There is a ‘crisis’ in Catalonia. Yet it remains hazy, probably even more so from the outside, as it gurgles with manipulation, fake news and indecision. Catalans now live in a broken mirror of bitter division that sometimes slips into absurd comedy, like the minute-long declaration of independence by Carles Puigdemont, President of the regional government, who then backed down.
You may have believed the international coverage, which was mostly dreadful: nationalist lies were taken at face value, as in the Washington Post’s article signed by Puigdemont. Voices shout over each other, but dialogue fades. We must step back and realise that nationalists of both kinds, with Catalan esteladas or Spanish flags tied to their necks, are equally problematic. Their only ‘dialogue’ is to ram their heads against each other. It’s Spain at its most factious – but their fanaticisms must leave the centre-stage to real talk.
“Aren’t the Catalan people supporting nationalism just for freedom, legitimately, fairly?” Secessionism has been organised from above, from the powerful, so drop that populist idea of ‘the people’ first. Legitimately and fairly? That’s questionable. The Catalan regional government has been contaminating educational curricula with nationalist ideology for years: there are many cases in which Spanish is neglected, whilst Catalan is reinforced at schools, for example.
They have manipulated the regional television channel, TV3, as a propaganda platform without respect for the numerous Catalan anti-separatists who support it through taxes. “But the referendum they suggested is democratic, right?” Perhaps on paper. The latest poll on 1 October, organised by Puigdemont without consent and illegally defying the Constitutional Tribunal, was a joke, not a referendum, including Tupperware ballot boxes and people voting twice or more. Participation was below 50%.
“What if nationalist are a majority anyway?” I don’t know, but I doubt it. Most, if not all, secessionist supporters voted in that poll and they didn’t make it beyond 50%. In the 2015 regional elections (a de facto referendum), the secessionist parties didn’t gain the majority of votes, even if in a messy coalition featuring the radical left-wing CUP they reached a majority of seats. A reasonably reliable poll by CEO (July 2017) indicates that 49% of Catalans reject independence, although a majority want a referendum. Uncertainties remain, but that speaks for itself: their high-ground is shaky.
“Then what? Do you claim that Rajoy has acted correctly?” Far from it. All these years, the useless mannequin performing as Spanish PM Mariano Rajoy has been incapable of acting on anything other than defending his inaction. Crisis exploded and (unsurprisingly) he was unready. Then he worsened the situation, swinging to the other extreme: he lashed out with unnecessary police brutality on referendum day, which should have been snubbed. All states act repressively, but open violence stings even more. It wasn’t even an effective strategy: now separatists can play ‘the only victim’.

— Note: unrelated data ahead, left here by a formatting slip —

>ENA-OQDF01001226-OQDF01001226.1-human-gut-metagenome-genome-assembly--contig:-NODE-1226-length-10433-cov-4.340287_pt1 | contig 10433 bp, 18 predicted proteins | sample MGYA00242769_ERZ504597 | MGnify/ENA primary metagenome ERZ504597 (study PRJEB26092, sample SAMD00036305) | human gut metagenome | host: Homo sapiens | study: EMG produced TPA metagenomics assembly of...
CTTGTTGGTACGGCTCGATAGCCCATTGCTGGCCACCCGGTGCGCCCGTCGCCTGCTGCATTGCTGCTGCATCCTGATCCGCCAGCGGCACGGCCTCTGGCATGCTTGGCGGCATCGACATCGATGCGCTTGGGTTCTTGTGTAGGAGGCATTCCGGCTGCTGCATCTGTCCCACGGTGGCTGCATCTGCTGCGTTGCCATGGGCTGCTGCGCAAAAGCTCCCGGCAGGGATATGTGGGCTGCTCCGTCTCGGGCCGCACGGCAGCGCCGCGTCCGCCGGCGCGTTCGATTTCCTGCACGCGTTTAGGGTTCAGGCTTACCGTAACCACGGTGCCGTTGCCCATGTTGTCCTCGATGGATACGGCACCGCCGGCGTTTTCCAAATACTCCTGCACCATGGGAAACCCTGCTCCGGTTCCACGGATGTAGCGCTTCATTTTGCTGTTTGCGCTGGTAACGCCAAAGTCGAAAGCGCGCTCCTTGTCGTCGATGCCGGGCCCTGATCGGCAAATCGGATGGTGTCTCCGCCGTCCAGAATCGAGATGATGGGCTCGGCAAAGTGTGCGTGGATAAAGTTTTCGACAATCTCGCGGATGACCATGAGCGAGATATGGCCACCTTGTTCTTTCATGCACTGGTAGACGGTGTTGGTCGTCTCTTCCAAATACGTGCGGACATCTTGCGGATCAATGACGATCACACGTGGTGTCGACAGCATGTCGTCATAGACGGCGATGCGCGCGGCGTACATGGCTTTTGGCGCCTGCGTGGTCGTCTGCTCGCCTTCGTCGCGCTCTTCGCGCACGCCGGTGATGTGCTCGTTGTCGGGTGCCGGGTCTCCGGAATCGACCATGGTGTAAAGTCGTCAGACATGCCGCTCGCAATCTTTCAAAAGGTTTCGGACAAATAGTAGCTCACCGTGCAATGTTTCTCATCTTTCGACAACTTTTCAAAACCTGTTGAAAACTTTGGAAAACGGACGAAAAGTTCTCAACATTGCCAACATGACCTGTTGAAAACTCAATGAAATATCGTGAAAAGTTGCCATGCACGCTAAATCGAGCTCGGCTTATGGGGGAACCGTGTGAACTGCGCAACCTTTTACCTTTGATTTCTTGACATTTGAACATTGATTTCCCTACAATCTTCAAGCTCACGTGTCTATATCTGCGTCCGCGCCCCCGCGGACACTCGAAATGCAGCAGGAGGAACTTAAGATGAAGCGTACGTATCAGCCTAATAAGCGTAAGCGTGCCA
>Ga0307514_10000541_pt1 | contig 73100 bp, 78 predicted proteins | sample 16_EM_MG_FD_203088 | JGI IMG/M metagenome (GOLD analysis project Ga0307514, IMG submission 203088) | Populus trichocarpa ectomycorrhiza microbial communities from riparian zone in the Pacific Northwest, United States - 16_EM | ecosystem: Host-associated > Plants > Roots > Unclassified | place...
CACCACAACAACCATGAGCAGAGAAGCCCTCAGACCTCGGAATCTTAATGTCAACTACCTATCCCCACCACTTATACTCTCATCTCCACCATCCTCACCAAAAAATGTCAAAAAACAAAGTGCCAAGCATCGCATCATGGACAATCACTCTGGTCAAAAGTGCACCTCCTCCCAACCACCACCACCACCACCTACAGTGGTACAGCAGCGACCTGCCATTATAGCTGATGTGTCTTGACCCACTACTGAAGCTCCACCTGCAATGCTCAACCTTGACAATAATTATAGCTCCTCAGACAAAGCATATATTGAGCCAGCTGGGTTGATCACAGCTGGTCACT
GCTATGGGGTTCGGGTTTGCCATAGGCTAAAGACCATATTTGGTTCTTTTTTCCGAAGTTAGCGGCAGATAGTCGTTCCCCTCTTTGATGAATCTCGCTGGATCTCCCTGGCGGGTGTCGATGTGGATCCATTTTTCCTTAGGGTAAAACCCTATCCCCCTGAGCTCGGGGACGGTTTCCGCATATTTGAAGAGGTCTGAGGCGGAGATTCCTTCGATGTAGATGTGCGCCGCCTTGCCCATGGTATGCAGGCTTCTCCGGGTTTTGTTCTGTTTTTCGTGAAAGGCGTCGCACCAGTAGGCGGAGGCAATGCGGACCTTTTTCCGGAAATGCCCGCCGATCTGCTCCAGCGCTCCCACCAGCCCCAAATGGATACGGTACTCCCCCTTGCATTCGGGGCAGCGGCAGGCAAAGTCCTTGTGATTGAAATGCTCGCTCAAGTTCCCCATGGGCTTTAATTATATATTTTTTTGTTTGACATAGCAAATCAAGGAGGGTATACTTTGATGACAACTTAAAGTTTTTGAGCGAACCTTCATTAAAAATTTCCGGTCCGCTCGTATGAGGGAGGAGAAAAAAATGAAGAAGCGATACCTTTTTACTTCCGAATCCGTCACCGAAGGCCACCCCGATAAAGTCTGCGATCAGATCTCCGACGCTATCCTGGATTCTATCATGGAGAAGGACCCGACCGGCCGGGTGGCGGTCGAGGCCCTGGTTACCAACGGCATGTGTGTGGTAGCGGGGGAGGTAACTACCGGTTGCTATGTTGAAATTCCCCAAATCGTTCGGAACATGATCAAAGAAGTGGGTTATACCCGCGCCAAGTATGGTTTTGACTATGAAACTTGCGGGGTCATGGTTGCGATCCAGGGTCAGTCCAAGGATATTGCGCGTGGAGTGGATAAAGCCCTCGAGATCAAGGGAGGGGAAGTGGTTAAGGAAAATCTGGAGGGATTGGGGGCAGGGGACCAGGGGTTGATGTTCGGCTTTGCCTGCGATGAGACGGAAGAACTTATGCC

Furthermore, Jordi Cuixart and Jordi Sánchez were sent to jail, in an anti-democratic reaction. The judge spoke politically. “Some say they deserve it for breaking police cars – is that an excuse?” Legal action may be necessary, but these activists could have been fined.
It seems that Catalonia will break away. Instability has taken hold. An independent Catalonia cannot emerge though. Rajoy’s government, alongside a parliamentary majority, won’t allow it. “What if Puigdemont had his way?” Alright, devil’s advocate, if that (magically) happened, cold numbers would destroy his rhetoric: as you read this, companies are fleeing from Catalonia to other regions like CaixaBank. Also, an independent Catalonia would economically self-destruct, out of the EU and without Spain’s support to pay debt and pensions, despite Puigdemont’s decision that Spaniards would still pay Catalans’ pensions whatever the situation.
“Still, Rajoy just activated article 155 of the Constitution, which won’t help… It means that Puigdemont will be sacked, Rajoy’s cabinet will govern Catalonia…” So that there can be regional elections in some months. Inés Arrimadas, a levelheaded politician, suggested holding regional elections and that’s reasonable. “It’s a democratic option.” Exactly, but it’s only possible through article 155 or, ideally, convincing Puigdemont to call elections. Puigdemont won’t budge and Rajoy rejects referenda, so there are almost no other scenarios.
So what happens now? Who knows. Hopefully, the debate can progress from populist nationalism to actual problems too, like corruption or unemployment. Flags have covered the muck of corruption from Rajoy’s Popular Party and ‘the 3% scandal’ from Convergència i Unió (the former label of Puigdemont’s party) “Yes, while both leaders disgracefully mishandled other issues, especially public healthcare.” Indeed. Economic accountability on all sides would temper secessionism’s fantasies and direct taxes to better purposes than police violence or nationalist propaganda. Not only just the Spanish, but surely everyone, could do with less shouting, less deception and less hatred, don’t you think?